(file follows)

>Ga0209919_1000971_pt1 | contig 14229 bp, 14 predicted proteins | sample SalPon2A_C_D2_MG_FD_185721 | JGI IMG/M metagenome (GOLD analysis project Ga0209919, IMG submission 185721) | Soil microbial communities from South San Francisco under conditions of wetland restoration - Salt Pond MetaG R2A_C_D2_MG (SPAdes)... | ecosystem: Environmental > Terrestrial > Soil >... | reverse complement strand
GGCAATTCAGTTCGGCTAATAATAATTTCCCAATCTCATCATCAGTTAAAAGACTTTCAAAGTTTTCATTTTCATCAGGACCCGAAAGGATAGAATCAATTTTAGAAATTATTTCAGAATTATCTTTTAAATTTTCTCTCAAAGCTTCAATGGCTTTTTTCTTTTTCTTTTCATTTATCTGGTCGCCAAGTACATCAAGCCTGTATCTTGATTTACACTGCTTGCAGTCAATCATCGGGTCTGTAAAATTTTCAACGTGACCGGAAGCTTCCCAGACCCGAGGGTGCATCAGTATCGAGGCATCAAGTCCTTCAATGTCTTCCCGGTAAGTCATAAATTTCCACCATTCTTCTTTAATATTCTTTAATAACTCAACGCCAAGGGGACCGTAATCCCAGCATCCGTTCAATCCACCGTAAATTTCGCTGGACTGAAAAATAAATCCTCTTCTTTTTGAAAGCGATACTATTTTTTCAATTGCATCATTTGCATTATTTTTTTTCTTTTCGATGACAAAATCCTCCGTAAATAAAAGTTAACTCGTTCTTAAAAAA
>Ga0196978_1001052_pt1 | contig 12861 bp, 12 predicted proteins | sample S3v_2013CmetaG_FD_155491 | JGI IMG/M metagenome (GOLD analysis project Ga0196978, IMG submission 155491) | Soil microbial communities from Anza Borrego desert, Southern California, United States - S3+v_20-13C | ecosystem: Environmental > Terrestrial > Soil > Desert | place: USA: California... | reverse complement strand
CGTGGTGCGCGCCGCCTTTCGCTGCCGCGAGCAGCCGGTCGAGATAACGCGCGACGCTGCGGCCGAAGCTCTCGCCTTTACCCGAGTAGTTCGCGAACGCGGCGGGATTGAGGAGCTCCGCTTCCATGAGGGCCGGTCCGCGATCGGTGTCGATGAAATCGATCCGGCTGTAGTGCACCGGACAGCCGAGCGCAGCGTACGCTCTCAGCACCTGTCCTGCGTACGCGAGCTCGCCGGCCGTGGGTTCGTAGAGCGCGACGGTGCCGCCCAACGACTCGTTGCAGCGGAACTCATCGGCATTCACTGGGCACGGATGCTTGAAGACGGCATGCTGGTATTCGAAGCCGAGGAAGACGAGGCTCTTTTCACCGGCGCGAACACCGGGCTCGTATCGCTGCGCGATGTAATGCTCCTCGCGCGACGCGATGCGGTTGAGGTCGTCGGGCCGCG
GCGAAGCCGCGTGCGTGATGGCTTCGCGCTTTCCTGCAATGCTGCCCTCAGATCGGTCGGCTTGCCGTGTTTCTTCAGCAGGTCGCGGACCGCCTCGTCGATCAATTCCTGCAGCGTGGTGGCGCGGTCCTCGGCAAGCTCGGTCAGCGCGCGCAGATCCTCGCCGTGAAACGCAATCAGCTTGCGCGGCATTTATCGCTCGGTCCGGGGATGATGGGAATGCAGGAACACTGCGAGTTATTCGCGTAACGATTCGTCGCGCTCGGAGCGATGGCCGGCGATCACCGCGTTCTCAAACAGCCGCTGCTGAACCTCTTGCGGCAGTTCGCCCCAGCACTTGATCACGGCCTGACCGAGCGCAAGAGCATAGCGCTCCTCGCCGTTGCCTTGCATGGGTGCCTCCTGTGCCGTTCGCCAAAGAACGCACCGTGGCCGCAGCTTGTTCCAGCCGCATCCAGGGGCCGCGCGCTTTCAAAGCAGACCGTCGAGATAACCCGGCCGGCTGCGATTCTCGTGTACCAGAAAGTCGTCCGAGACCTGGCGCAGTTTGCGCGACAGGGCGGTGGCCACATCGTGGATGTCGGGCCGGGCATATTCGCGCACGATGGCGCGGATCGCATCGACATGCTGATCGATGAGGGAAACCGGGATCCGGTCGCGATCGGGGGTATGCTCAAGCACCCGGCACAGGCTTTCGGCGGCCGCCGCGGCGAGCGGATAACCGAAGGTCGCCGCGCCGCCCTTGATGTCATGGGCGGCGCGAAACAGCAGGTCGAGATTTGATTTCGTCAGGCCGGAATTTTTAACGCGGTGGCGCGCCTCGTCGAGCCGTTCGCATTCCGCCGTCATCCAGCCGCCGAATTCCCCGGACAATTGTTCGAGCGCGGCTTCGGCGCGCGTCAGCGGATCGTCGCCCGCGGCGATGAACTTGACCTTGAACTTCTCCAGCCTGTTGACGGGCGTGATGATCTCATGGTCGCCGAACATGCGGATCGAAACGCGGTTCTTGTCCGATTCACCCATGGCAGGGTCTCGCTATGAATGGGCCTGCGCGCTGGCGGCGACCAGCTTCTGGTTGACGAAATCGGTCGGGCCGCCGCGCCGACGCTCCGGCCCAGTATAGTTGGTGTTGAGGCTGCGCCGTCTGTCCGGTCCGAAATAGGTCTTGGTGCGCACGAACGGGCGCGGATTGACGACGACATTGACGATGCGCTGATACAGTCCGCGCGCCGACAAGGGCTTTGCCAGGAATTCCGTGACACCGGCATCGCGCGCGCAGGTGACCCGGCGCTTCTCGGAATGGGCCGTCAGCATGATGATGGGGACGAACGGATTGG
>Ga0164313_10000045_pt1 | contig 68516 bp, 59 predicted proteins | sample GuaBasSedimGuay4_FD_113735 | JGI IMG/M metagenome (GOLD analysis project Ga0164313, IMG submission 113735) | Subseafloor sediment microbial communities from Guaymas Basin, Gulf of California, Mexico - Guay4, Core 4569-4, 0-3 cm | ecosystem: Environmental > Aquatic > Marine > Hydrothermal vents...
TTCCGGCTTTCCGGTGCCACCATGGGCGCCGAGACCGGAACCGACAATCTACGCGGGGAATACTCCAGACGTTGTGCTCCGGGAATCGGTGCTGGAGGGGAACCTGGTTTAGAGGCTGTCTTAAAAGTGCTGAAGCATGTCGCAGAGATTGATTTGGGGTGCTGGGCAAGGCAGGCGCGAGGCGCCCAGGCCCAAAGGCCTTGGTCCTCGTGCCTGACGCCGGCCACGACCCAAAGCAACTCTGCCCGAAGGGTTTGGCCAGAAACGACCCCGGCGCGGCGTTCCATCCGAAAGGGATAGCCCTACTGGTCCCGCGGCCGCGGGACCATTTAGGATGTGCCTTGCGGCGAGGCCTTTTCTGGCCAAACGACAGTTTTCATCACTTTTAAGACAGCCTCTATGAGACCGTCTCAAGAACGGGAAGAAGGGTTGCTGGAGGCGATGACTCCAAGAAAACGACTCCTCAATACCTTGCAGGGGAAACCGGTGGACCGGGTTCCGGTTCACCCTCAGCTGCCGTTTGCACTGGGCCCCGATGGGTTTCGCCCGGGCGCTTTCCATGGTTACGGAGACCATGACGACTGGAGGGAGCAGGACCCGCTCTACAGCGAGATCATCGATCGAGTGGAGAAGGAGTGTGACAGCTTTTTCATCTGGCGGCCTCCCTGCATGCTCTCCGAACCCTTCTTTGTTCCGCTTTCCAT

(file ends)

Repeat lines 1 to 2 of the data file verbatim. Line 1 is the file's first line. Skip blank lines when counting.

>Ga0209919_1000971_pt1 | contig 14229 bp, 14 predicted proteins | sample SalPon2A_C_D2_MG_FD_185721 | JGI IMG/M metagenome (GOLD analysis project Ga0209919, IMG submission 185721) | Soil microbial communities from South San Francisco under conditions of wetland restoration - Salt Pond MetaG R2A_C_D2_MG (SPAdes)... | ecosystem: Environmental > Terrestrial > Soil >... | reverse complement strand
GGCAATTCAGTTCGGCTAATAATAATTTCCCAATCTCATCATCAGTTAAAAGACTTTCAAAGTTTTCATTTTCATCAGGACCCGAAAGGATAGAATCAATTTTAGAAATTATTTCAGAATTATCTTTTAAATTTTCTCTCAAAGCTTCAATGGCTTTTTTCTTTTTCTTTTCATTTATCTGGTCGCCAAGTACATCAAGCCTGTATCTTGATTTACACTGCTTGCAGTCAATCATCGGGTCTGTAAAATTTTCAACGTGACCGGAAGCTTCCCAGACCCGAGGGTGCATCAGTATCGAGGCATCAAGTCCTTCAATGTCTTCCCGGTAAGTCATAAATTTCCACCATTCTTCTTTAATATTCTTTAATAACTCAACGCCAAGGGGACCGTAATCCCAGCATCCGTTCAATCCACCGTAAATTTCGCTGGACTGAAAAATAAATCCTCTTCTTTTTGAAAGCGATACTATTTTTTCAATTGCATCATTTGCATTATTTTTTTTCTTTTCGATGACAAAATCCTCCGTAAATAAAAGTTAACTCGTTCTTAAAAAA